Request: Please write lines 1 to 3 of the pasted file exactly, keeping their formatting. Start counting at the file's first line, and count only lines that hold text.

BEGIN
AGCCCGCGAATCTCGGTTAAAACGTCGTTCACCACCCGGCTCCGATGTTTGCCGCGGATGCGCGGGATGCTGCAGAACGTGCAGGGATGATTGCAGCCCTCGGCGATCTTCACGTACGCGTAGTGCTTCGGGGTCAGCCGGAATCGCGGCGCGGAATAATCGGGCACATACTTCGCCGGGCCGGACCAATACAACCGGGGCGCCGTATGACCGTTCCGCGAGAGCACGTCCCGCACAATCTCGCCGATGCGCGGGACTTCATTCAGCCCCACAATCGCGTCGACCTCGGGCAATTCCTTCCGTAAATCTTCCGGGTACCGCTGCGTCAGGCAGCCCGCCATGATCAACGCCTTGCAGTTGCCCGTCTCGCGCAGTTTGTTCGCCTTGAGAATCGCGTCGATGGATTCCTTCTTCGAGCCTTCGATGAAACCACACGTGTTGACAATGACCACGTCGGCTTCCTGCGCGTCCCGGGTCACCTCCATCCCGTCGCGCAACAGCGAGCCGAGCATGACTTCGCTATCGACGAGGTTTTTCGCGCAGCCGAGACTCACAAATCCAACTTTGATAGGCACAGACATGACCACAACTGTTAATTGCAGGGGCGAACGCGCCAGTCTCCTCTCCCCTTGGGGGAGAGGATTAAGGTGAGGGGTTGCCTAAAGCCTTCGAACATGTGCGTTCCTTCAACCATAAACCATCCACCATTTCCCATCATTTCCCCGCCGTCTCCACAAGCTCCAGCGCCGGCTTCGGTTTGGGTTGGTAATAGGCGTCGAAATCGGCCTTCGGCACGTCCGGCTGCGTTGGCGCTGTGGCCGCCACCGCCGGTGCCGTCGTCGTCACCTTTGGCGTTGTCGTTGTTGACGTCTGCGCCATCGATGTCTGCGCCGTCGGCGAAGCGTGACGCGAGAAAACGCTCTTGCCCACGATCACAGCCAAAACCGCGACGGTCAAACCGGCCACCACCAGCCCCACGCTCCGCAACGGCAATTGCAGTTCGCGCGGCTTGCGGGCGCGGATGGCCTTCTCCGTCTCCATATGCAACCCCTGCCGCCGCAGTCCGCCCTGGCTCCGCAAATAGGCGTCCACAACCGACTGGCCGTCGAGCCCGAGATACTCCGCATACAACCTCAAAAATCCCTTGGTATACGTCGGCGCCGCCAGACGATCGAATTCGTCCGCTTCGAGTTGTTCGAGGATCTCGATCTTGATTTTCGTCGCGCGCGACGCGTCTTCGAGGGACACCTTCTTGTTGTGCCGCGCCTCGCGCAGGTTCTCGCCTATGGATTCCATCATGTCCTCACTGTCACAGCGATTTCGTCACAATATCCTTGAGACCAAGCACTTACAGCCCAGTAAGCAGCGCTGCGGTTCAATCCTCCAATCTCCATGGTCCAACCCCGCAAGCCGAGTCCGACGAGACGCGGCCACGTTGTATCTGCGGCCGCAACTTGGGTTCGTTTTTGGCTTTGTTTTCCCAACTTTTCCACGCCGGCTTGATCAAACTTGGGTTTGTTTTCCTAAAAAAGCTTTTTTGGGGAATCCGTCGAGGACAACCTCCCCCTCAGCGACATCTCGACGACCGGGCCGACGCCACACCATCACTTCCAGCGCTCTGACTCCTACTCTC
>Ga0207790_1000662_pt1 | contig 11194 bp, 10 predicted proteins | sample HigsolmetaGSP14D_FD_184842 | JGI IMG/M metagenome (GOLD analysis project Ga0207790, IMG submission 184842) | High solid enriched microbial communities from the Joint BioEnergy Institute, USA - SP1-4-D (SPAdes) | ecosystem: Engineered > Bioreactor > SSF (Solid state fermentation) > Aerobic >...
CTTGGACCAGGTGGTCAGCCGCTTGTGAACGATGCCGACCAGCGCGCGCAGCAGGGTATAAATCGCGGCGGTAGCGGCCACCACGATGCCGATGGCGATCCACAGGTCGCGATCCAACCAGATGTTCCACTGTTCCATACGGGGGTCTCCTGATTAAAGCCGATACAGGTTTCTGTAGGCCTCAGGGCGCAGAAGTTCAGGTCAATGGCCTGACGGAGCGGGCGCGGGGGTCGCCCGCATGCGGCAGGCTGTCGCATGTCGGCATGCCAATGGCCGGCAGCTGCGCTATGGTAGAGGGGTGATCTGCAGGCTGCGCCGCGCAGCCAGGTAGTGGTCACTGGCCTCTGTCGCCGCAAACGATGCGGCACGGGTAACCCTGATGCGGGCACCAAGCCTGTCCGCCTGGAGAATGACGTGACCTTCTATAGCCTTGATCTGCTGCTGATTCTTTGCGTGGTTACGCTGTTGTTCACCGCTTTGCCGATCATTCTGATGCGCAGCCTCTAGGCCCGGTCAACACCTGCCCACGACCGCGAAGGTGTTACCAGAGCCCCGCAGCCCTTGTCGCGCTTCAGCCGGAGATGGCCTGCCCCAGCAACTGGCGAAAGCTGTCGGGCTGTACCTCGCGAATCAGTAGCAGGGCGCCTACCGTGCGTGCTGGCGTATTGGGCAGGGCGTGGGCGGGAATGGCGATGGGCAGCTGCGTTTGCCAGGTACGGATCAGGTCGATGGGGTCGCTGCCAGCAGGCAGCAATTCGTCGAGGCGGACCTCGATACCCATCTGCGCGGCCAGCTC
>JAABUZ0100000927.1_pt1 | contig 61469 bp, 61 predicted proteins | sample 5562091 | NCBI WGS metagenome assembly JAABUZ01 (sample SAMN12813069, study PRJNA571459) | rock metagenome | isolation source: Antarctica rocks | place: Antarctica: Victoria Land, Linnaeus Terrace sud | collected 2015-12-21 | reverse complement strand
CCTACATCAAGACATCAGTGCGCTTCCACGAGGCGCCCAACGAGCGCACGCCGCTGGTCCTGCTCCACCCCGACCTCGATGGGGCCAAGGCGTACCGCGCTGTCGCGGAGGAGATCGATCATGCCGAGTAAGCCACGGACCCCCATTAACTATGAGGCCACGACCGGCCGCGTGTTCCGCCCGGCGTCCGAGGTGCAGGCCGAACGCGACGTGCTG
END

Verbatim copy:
AGCCCGCGAATCTCGGTTAAAACGTCGTTCACCACCCGGCTCCGATGTTTGCCGCGGATGCGCGGGATGCTGCAGAACGTGCAGGGATGATTGCAGCCCTCGGCGATCTTCACGTACGCGTAGTGCTTCGGGGTCAGCCGGAATCGCGGCGCGGAATAATCGGGCACATACTTCGCCGGGCCGGACCAATACAACCGGGGCGCCGTATGACCGTTCCGCGAGAGCACGTCCCGCACAATCTCGCCGATGCGCGGGACTTCATTCAGCCCCACAATCGCGTCGACCTCGGGCAATTCCTTCCGTAAATCTTCCGGGTACCGCTGCGTCAGGCAGCCCGCCATGATCAACGCCTTGCAGTTGCCCGTCTCGCGCAGTTTGTTCGCCTTGAGAATCGCGTCGATGGATTCCTTCTTCGAGCCTTCGATGAAACCACACGTGTTGACAATGACCACGTCGGCTTCCTGCGCGTCCCGGGTCACCTCCATCCCGTCGCGCAACAGCGAGCCGAGCATGACTTCGCTATCGACGAGGTTTTTCGCGCAGCCGAGACTCACAAATCCAACTTTGATAGGCACAGACATGACCACAACTGTTAATTGCAGGGGCGAACGCGCCAGTCTCCTCTCCCCTTGGGGGAGAGGATTAAGGTGAGGGGTTGCCTAAAGCCTTCGAACATGTGCGTTCCTTCAACCATAAACCATCCACCATTTCCCATCATTTCCCCGCCGTCTCCACAAGCTCCAGCGCCGGCTTCGGTTTGGGTTGGTAATAGGCGTCGAAATCGGCCTTCGGCACGTCCGGCTGCGTTGGCGCTGTGGCCGCCACCGCCGGTGCCGTCGTCGTCACCTTTGGCGTTGTCGTTGTTGACGTCTGCGCCATCGATGTCTGCGCCGTCGGCGAAGCGTGACGCGAGAAAACGCTCTTGCCCACGATCACAGCCAAAACCGCGACGGTCAAACCGGCCACCACCAGCCCCACGCTCCGCAACGGCAATTGCAGTTCGCGCGGCTTGCGGGCGCGGATGGCCTTCTCCGTCTCCATATGCAACCCCTGCCGCCGCAGTCCGCCCTGGCTCCGCAAATAGGCGTCCACAACCGACTGGCCGTCGAGCCCGAGATACTCCGCATACAACCTCAAAAATCCCTTGGTATACGTCGGCGCCGCCAGACGATCGAATTCGTCCGCTTCGAGTTGTTCGAGGATCTCGATCTTGATTTTCGTCGCGCGCGACGCGTCTTCGAGGGACACCTTCTTGTTGTGCCGCGCCTCGCGCAGGTTCTCGCCTATGGATTCCATCATGTCCTCACTGTCACAGCGATTTCGTCACAATATCCTTGAGACCAAGCACTTACAGCCCAGTAAGCAGCGCTGCGGTTCAATCCTCCAATCTCCATGGTCCAACCCCGCAAGCCGAGTCCGACGAGACGCGGCCACGTTGTATCTGCGGCCGCAACTTGGGTTCGTTTTTGGCTTTGTTTTCCCAACTTTTCCACGCCGGCTTGATCAAACTTGGGTTTGTTTTCCTAAAAAAGCTTTTTTGGGGAATCCGTCGAGGACAACCTCCCCCTCAGCGACATCTCGACGACCGGGCCGACGCCACACCATCACTTCCAGCGCTCTGACTCCTACTCTC
>Ga0207790_1000662_pt1 | contig 11194 bp, 10 predicted proteins | sample HigsolmetaGSP14D_FD_184842 | JGI IMG/M metagenome (GOLD analysis project Ga0207790, IMG submission 184842) | High solid enriched microbial communities from the Joint BioEnergy Institute, USA - SP1-4-D (SPAdes) | ecosystem: Engineered > Bioreactor > SSF (Solid state fermentation) > Aerobic >...
CTTGGACCAGGTGGTCAGCCGCTTGTGAACGATGCCGACCAGCGCGCGCAGCAGGGTATAAATCGCGGCGGTAGCGGCCACCACGATGCCGATGGCGATCCACAGGTCGCGATCCAACCAGATGTTCCACTGTTCCATACGGGGGTCTCCTGATTAAAGCCGATACAGGTTTCTGTAGGCCTCAGGGCGCAGAAGTTCAGGTCAATGGCCTGACGGAGCGGGCGCGGGGGTCGCCCGCATGCGGCAGGCTGTCGCATGTCGGCATGCCAATGGCCGGCAGCTGCGCTATGGTAGAGGGGTGATCTGCAGGCTGCGCCGCGCAGCCAGGTAGTGGTCACTGGCCTCTGTCGCCGCAAACGATGCGGCACGGGTAACCCTGATGCGGGCACCAAGCCTGTCCGCCTGGAGAATGACGTGACCTTCTATAGCCTTGATCTGCTGCTGATTCTTTGCGTGGTTACGCTGTTGTTCACCGCTTTGCCGATCATTCTGATGCGCAGCCTCTAGGCCCGGTCAACACCTGCCCACGACCGCGAAGGTGTTACCAGAGCCCCGCAGCCCTTGTCGCGCTTCAGCCGGAGATGGCCTGCCCCAGCAACTGGCGAAAGCTGTCGGGCTGTACCTCGCGAATCAGTAGCAGGGCGCCTACCGTGCGTGCTGGCGTATTGGGCAGGGCGTGGGCGGGAATGGCGATGGGCAGCTGCGTTTGCCAGGTACGGATCAGGTCGATGGGGTCGCTGCCAGCAGGCAGCAATTCGTCGAGGCGGACCTCGATACCCATCTGCGCGGCCAGCTC